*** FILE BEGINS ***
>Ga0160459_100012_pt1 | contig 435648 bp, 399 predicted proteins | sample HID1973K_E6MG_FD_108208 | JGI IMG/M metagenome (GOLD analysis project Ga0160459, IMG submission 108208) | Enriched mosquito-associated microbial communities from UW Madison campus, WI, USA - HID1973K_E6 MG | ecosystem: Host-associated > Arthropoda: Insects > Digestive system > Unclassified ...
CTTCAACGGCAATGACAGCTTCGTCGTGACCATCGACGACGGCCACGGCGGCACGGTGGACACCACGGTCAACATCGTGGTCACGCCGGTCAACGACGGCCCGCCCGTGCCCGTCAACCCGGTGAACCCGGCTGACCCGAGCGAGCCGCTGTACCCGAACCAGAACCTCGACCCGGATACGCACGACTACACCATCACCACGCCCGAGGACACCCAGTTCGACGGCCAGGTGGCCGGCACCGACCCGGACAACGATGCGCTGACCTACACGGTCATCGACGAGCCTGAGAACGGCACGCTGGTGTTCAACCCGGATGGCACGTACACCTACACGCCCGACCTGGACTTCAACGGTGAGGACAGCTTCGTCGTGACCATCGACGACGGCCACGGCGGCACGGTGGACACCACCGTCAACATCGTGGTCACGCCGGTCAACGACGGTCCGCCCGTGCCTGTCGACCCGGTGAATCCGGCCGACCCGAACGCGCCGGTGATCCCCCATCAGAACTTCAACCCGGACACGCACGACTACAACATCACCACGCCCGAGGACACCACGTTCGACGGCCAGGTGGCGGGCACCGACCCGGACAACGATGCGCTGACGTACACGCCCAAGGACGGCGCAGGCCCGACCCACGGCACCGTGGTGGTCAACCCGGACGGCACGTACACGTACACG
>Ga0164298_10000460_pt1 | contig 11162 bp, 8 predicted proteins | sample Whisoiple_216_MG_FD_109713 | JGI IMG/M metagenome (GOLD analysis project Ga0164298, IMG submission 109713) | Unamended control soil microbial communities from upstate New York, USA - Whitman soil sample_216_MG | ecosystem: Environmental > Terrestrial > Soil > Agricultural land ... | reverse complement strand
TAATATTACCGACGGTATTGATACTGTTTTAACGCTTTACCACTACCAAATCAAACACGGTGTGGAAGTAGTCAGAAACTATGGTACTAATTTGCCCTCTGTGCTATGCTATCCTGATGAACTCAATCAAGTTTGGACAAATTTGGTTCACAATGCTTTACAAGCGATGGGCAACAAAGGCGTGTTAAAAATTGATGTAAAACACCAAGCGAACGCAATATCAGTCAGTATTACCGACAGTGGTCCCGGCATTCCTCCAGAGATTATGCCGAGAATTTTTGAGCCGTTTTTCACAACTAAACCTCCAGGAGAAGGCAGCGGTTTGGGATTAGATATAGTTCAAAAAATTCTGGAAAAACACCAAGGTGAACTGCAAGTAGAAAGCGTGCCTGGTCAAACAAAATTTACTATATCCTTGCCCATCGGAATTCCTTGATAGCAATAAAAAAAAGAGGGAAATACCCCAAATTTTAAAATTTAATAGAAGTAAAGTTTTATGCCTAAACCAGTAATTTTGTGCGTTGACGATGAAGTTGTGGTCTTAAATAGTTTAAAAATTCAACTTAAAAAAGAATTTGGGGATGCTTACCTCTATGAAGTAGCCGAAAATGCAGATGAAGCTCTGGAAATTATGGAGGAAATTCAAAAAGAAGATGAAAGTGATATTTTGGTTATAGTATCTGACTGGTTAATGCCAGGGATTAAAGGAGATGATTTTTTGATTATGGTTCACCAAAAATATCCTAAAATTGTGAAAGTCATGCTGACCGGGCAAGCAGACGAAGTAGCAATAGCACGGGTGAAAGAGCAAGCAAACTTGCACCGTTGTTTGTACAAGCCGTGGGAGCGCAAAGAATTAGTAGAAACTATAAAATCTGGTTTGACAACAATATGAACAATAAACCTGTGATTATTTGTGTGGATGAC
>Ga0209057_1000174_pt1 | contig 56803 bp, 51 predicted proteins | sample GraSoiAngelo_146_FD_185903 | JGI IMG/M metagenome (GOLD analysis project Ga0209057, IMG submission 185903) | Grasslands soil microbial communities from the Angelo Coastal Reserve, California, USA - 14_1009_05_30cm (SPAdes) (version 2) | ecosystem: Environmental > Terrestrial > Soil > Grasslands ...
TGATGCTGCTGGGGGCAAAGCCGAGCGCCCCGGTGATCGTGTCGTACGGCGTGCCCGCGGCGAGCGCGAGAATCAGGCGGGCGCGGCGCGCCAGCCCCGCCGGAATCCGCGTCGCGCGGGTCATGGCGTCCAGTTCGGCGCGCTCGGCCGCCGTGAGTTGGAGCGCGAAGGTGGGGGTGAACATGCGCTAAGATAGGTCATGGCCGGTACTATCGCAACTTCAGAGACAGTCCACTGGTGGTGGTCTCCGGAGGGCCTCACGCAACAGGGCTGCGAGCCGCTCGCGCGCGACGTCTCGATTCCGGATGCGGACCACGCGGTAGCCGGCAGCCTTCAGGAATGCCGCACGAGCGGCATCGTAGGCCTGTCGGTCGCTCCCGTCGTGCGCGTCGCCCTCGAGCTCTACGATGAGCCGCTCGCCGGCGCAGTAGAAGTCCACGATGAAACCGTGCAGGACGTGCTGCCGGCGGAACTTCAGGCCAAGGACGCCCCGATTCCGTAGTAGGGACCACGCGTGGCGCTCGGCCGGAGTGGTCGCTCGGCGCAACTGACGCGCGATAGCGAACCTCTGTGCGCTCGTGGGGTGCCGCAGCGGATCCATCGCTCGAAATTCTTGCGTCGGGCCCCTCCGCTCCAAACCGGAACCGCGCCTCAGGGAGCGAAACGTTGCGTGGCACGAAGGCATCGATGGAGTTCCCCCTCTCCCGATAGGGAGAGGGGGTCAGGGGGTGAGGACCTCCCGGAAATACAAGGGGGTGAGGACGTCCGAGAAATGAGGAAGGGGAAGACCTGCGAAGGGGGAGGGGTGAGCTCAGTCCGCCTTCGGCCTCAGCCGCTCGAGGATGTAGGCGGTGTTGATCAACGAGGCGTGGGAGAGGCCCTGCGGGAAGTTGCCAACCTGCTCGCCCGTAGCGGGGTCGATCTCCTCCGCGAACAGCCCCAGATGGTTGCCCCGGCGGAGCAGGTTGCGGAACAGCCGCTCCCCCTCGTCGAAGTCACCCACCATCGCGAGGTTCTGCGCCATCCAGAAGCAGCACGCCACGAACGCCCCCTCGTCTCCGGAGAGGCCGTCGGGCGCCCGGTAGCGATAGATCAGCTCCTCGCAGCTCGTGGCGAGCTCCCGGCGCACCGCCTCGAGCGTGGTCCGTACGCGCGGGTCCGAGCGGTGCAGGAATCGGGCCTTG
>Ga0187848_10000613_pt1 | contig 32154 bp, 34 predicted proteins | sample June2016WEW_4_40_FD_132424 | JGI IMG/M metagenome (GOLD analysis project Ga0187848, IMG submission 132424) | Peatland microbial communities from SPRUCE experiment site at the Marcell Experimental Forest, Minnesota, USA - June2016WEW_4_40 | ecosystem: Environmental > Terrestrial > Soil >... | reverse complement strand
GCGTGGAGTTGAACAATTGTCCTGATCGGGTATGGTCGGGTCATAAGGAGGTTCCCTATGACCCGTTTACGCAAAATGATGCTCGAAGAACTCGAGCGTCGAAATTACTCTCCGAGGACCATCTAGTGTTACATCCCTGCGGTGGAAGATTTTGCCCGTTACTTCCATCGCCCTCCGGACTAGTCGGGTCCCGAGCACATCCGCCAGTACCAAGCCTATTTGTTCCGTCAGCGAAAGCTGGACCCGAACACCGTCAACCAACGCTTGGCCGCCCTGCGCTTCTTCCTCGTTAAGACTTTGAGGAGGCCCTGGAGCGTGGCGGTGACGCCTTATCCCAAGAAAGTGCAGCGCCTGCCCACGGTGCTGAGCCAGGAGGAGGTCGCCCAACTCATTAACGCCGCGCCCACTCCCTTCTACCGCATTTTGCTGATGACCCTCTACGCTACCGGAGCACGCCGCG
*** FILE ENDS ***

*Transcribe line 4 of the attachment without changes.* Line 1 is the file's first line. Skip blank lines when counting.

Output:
TAATATTACCGACGGTATTGATACTGTTTTAACGCTTTACCACTACCAAATCAAACACGGTGTGGAAGTAGTCAGAAACTATGGTACTAATTTGCCCTCTGTGCTATGCTATCCTGATGAACTCAATCAAGTTTGGACAAATTTGGTTCACAATGCTTTACAAGCGATGGGCAACAAAGGCGTGTTAAAAATTGATGTAAAACACCAAGCGAACGCAATATCAGTCAGTATTACCGACAGTGGTCCCGGCATTCCTCCAGAGATTATGCCGAGAATTTTTGAGCCGTTTTTCACAACTAAACCTCCAGGAGAAGGCAGCGGTTTGGGATTAGATATAGTTCAAAAAATTCTGGAAAAACACCAAGGTGAACTGCAAGTAGAAAGCGTGCCTGGTCAAACAAAATTTACTATATCCTTGCCCATCGGAATTCCTTGATAGCAATAAAAAAAAGAGGGAAATACCCCAAATTTTAAAATTTAATAGAAGTAAAGTTTTATGCCTAAACCAGTAATTTTGTGCGTTGACGATGAAGTTGTGGTCTTAAATAGTTTAAAAATTCAACTTAAAAAAGAATTTGGGGATGCTTACCTCTATGAAGTAGCCGAAAATGCAGATGAAGCTCTGGAAATTATGGAGGAAATTCAAAAAGAAGATGAAAGTGATATTTTGGTTATAGTATCTGACTGGTTAATGCCAGGGATTAAAGGAGATGATTTTTTGATTATGGTTCACCAAAAATATCCTAAAATTGTGAAAGTCATGCTGACCGGGCAAGCAGACGAAGTAGCAATAGCACGGGTGAAAGAGCAAGCAAACTTGCACCGTTGTTTGTACAAGCCGTGGGAGCGCAAAGAATTAGTAGAAACTATAAAATCTGGTTTGACAACAATATGAACAATAAACCTGTGATTATTTGTGTGGATGAC